Saenai Heroine no Sodatekata Episode 9

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The anime industry in the past year is finally churning out works that realistically fall into the category of informative series.  Shirobako and Saenai take the approach of how the world of Japanese entertainment works without sidelining important details.  While Shirobako [which I should write about eventually if I ever get time to] is about the hardships and the creative minds behind making an anime;  Saenai uses a creative style of wit and female character models within the harem genre to deliver a spot-on narrative about students wanting to make a doujin game.

Both Tomoya and Eriri have a stubbornness about them that’s very refreshing when it has to be and results in how they had grown up.  Eriri used to be Tomoya’s only view of inspiration as we see in the numerous flashback sequences throughout this episode–  those crayon-esque backgrounds [is that the same background artist for Rolling Girls?]  look amazing.  The background designs for the rest of the series is done by animation studio Kusanagi–  same team that did illustrations for [C] The Money of Soul and Possibility ControlMagiGunsmith Cats and the Read or Die OVA.  They also have done a ton of artwork for various video games including the Final Fantasy series.

This entire episode is dedicated to Eriri and Tomoya’s relationship however it’s great to see that Utaha isn’t completely out of the picture with that funny scuffle between the girls.  I enjoyed the Utaha arc much better than this one because of how subtle the jabs were between the two of them.  Eriri’s is cookie-cutter:  the childhood friend trope that separates the male lead from her because of bullies.  She’s temperamental and yells at Tomoya at the slightest pen drop–  that often at times throughout this series is too dramatic.  Even now she still views herself as the girl in love with young Tomoya.  Regardless of my issues with the overused tactic, I like how we get to see her father selling his daughter’s work at Comiket.  She’s had supportive parents all her life that hits home Saenai‘s larger themes about artistic potential and the respect that comes along with it.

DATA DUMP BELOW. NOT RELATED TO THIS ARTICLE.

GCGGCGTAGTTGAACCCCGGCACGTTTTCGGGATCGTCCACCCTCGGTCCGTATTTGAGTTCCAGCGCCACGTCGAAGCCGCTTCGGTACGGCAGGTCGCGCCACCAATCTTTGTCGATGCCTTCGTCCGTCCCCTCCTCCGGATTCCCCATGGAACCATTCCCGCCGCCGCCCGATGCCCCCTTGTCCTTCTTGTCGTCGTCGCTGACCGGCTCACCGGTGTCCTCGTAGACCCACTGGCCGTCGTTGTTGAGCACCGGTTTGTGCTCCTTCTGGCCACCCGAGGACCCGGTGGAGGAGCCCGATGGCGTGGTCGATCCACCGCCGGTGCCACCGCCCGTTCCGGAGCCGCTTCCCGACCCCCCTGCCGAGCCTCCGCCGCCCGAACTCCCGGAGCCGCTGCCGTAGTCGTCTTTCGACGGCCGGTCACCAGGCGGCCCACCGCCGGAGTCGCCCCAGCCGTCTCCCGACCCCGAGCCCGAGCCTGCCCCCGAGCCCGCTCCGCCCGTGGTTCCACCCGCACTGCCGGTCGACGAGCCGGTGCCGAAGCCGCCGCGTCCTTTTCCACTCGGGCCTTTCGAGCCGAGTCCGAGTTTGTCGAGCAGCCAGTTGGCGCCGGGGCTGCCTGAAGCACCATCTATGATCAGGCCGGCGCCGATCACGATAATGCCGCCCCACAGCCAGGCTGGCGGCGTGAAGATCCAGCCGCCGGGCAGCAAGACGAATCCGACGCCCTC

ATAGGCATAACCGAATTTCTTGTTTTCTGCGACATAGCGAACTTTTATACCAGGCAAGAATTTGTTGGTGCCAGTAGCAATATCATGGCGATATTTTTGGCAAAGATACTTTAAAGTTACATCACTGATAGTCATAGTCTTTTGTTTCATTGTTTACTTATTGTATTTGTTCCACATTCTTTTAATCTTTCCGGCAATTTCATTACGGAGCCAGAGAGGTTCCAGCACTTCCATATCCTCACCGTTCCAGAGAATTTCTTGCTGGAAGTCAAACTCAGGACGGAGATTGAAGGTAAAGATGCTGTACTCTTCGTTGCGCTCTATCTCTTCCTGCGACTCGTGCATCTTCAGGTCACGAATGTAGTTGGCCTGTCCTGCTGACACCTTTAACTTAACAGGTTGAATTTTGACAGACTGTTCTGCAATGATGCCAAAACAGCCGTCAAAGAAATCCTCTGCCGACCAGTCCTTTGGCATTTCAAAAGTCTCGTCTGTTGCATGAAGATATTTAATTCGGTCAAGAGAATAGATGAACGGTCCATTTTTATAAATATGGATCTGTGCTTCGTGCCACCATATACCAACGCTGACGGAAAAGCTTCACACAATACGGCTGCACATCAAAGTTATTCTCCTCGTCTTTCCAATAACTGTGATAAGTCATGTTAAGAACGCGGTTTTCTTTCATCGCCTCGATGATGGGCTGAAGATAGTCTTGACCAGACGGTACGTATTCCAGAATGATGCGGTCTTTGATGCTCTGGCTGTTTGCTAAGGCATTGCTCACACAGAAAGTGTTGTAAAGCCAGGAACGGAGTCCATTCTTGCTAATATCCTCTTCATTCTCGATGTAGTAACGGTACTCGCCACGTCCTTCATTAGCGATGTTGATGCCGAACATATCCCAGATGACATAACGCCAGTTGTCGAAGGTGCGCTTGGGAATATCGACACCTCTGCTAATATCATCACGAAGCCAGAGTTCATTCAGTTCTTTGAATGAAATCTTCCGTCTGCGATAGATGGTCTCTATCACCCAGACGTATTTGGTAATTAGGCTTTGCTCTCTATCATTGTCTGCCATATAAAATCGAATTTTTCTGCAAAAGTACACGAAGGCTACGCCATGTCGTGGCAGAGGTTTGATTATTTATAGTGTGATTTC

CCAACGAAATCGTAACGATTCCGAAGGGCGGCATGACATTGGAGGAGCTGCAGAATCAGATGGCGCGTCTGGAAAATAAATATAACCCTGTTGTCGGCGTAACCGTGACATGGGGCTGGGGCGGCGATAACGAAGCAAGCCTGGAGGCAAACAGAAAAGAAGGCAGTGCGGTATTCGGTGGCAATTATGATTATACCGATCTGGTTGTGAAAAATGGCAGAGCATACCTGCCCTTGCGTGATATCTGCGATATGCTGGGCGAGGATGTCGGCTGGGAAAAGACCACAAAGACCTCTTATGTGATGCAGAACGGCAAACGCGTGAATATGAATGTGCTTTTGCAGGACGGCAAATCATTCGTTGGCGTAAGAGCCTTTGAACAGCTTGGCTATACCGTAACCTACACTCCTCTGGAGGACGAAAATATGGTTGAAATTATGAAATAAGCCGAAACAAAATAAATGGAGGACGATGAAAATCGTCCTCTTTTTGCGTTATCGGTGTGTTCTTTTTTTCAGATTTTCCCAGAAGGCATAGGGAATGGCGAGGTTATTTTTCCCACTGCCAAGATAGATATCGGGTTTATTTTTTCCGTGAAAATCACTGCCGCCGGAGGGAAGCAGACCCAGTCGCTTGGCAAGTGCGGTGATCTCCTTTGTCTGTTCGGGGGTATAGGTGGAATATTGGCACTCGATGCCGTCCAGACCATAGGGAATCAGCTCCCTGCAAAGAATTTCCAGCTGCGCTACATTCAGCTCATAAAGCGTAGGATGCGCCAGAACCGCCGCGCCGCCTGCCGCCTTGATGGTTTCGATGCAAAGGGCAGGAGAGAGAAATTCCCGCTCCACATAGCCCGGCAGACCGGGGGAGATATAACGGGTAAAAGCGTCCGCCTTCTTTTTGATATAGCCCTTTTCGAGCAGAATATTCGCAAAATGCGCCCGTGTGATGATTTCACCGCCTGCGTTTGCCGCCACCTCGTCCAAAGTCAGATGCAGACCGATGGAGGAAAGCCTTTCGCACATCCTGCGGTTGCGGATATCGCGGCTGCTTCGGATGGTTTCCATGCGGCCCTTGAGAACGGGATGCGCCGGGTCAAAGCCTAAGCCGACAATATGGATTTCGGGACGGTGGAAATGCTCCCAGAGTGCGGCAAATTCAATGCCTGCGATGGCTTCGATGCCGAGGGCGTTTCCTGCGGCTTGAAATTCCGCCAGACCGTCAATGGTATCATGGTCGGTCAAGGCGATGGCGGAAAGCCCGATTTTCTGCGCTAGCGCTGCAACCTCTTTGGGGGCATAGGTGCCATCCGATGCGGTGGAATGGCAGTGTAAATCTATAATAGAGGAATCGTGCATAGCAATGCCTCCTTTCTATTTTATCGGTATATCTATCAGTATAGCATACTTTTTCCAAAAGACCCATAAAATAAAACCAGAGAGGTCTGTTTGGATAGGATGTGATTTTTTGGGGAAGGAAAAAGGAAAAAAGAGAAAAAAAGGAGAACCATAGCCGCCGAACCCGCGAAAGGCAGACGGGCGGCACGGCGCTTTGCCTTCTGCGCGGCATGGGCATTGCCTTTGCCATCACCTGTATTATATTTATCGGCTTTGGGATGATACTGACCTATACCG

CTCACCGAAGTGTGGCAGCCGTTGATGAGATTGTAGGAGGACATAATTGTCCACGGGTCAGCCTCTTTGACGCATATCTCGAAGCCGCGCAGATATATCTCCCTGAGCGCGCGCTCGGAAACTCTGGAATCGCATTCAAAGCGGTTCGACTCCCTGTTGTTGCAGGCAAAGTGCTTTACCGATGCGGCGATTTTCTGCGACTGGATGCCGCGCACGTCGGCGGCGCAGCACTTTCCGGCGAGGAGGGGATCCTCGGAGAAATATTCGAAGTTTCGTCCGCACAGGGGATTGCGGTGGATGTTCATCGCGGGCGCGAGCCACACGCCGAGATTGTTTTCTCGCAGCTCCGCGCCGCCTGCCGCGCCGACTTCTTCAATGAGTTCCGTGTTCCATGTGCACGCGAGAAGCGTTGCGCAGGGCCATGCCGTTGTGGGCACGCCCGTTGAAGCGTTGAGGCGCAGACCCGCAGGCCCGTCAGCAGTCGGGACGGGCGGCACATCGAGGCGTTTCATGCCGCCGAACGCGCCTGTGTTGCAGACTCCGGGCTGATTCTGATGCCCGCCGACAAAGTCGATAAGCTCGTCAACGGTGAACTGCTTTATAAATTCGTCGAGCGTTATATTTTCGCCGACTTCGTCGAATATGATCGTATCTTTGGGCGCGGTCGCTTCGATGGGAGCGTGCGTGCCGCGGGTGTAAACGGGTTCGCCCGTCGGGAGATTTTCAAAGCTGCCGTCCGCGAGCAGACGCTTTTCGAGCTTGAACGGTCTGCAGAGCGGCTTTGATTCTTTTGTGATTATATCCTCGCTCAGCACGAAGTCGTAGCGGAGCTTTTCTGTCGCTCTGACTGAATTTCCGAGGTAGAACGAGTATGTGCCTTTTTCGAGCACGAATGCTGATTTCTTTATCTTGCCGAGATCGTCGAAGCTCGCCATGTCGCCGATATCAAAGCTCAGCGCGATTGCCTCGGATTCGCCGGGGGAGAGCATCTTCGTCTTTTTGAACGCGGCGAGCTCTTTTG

Both the Utaha and Eriri’s arcs are about unresolved love with Tomoya and how the girls view their own work from him–  in other words finding approval.  This is where the basis of a visual harem novel story intertwining from Blessing Software game to reality comes into play.  And I might add this certainly shakes up Saenai‘s biggest theme of all that a creator’s relationship with their work is the fundamental key in establishing a successful bond between artist, scenario writer and in this series’ case main heroine together.


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